Disability Insurance Basics

Anyone who is gainfully employed, particularly those in prime earning years, AND who relies on their employment income to support themselves and their family, needs disability insurance.

Last week, we began discussing the risk management element of financial planning by covering life insurance. In keeping with that theme, today we’ll talk about disability insurance.

Disability insurance is a bit more straightforward than life insurance. Basically, anyone who is gainfully employed, particularly those in prime earning years, AND who relies on their employment income to support themselves and their family, needs disability insurance. In most cases, with the exception of the financially independent, a person’s job is their primary revenue stream. Disability insurance helps protect that revenue stream should you become injured and unable to work.

Although statistically you are much more likely to use disability insurance than life insurance, especially if you are young, few people have the proper disability coverage. Part of this may be the false assumption that Social Security will cover all disability claims. Unfortunately, this is only true in the most severe disability cases, where you likely will never work any job again or have a terminal condition. For the vast majority of disabilities, you will have to purchase coverage one of two ways - obtain coverage through work or buy your own policy.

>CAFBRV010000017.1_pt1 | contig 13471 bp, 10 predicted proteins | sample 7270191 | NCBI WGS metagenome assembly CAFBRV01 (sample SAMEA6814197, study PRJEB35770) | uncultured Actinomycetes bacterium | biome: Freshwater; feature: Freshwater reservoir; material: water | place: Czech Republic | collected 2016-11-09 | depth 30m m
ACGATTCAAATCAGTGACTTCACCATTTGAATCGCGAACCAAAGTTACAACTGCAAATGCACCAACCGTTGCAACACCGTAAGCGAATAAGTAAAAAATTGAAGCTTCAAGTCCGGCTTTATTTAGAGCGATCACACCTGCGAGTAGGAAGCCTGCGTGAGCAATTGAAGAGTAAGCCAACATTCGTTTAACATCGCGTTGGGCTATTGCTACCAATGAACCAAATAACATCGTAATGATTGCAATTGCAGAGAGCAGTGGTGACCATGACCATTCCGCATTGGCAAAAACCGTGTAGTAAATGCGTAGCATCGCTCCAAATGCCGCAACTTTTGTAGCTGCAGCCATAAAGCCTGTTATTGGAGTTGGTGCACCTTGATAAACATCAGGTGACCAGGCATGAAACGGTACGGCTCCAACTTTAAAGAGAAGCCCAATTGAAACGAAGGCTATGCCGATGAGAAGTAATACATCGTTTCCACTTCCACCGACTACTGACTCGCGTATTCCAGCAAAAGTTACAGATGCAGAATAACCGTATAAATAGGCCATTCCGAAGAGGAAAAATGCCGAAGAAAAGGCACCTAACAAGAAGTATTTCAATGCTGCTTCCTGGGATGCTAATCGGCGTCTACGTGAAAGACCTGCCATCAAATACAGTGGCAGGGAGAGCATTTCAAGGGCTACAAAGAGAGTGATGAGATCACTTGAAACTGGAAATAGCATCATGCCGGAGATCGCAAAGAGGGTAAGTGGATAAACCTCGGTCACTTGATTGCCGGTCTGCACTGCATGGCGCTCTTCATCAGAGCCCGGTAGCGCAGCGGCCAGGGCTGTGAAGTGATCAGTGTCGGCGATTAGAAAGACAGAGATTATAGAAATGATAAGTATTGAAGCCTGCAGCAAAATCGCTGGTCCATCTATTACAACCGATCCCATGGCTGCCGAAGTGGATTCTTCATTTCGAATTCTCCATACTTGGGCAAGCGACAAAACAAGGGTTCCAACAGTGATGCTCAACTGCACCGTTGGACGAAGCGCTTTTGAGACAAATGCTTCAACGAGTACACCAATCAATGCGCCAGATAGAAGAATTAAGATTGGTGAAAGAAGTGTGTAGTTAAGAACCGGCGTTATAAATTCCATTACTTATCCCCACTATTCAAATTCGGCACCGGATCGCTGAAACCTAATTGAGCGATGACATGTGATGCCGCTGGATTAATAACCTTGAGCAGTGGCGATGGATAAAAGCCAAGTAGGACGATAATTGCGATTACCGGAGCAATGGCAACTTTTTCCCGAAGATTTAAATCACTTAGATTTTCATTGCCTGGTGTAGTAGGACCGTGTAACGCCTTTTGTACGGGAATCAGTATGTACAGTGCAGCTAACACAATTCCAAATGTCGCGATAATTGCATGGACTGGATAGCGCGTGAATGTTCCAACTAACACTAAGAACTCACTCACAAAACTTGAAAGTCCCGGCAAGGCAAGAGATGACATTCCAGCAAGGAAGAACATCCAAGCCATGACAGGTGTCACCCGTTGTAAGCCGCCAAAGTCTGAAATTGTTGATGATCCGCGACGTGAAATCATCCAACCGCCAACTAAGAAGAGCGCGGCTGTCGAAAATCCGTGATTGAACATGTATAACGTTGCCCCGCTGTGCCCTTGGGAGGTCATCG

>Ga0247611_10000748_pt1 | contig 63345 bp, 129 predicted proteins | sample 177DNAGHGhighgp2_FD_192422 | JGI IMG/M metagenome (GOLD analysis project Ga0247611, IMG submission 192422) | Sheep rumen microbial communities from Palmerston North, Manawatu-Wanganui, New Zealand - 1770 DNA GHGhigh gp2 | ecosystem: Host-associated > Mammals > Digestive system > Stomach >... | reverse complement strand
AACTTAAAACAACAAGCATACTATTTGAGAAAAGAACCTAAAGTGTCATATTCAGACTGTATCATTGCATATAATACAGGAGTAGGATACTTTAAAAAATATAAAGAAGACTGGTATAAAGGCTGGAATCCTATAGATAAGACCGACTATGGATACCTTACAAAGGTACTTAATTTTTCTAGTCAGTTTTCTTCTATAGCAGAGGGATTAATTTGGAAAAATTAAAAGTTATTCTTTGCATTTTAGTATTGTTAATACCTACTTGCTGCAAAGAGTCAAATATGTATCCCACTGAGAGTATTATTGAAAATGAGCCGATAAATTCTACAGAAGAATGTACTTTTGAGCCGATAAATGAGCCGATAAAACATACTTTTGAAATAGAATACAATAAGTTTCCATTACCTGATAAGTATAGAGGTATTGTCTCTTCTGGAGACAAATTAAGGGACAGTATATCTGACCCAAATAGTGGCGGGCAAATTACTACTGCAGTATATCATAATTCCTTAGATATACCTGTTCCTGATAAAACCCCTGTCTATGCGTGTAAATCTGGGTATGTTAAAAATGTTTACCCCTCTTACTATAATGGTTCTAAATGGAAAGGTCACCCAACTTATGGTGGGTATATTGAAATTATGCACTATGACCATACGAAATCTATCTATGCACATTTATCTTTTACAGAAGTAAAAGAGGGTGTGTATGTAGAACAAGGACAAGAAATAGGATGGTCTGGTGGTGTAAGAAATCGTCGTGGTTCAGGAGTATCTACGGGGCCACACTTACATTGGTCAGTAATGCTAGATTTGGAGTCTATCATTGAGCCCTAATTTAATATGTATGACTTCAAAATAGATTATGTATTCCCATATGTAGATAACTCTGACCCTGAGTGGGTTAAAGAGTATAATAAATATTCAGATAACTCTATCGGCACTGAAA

The advantage to work coverage is that it is cheap and you can probably get somewhere between 60% and 70% of your gross monthly income protected, which is recommended. The advantage to buying your own personal coverage is that it is much more comprehensive, usually includes partial disability, and you can insure your own occupation. It is also portable, which means you are still covered if you lose your job or switch to a job with lesser or no coverage. The disadvantage is that it is very expensive.

In either case, you should look to cover at least 60% of your gross income. You should pay with after-tax dollars so that any benefit you receive will be tax free, which you will need since you are only getting around two-thirds of your gross monthly income. You should choose a long, three to six month elimination period (the time between your disability and when you begin receiving payments) because you should have enough savings to cover for emergencies. This will help to keep the premiums down. You should also have a payout period of not less than five years and up to age 65 if affordable.

Pursuing own occupation coverage should really be reserved for specialty professions such as physicians, surgeons, architects, etc. As with other insurances, you should choose a company that has high ratings, has a large presence in the market, and that specializes in your particular area.

Tom Orecchio, CFA, CFP, CLU, ChFC, AIF, is the president of Modera Wealth Management, which offers fee-only wealth management services.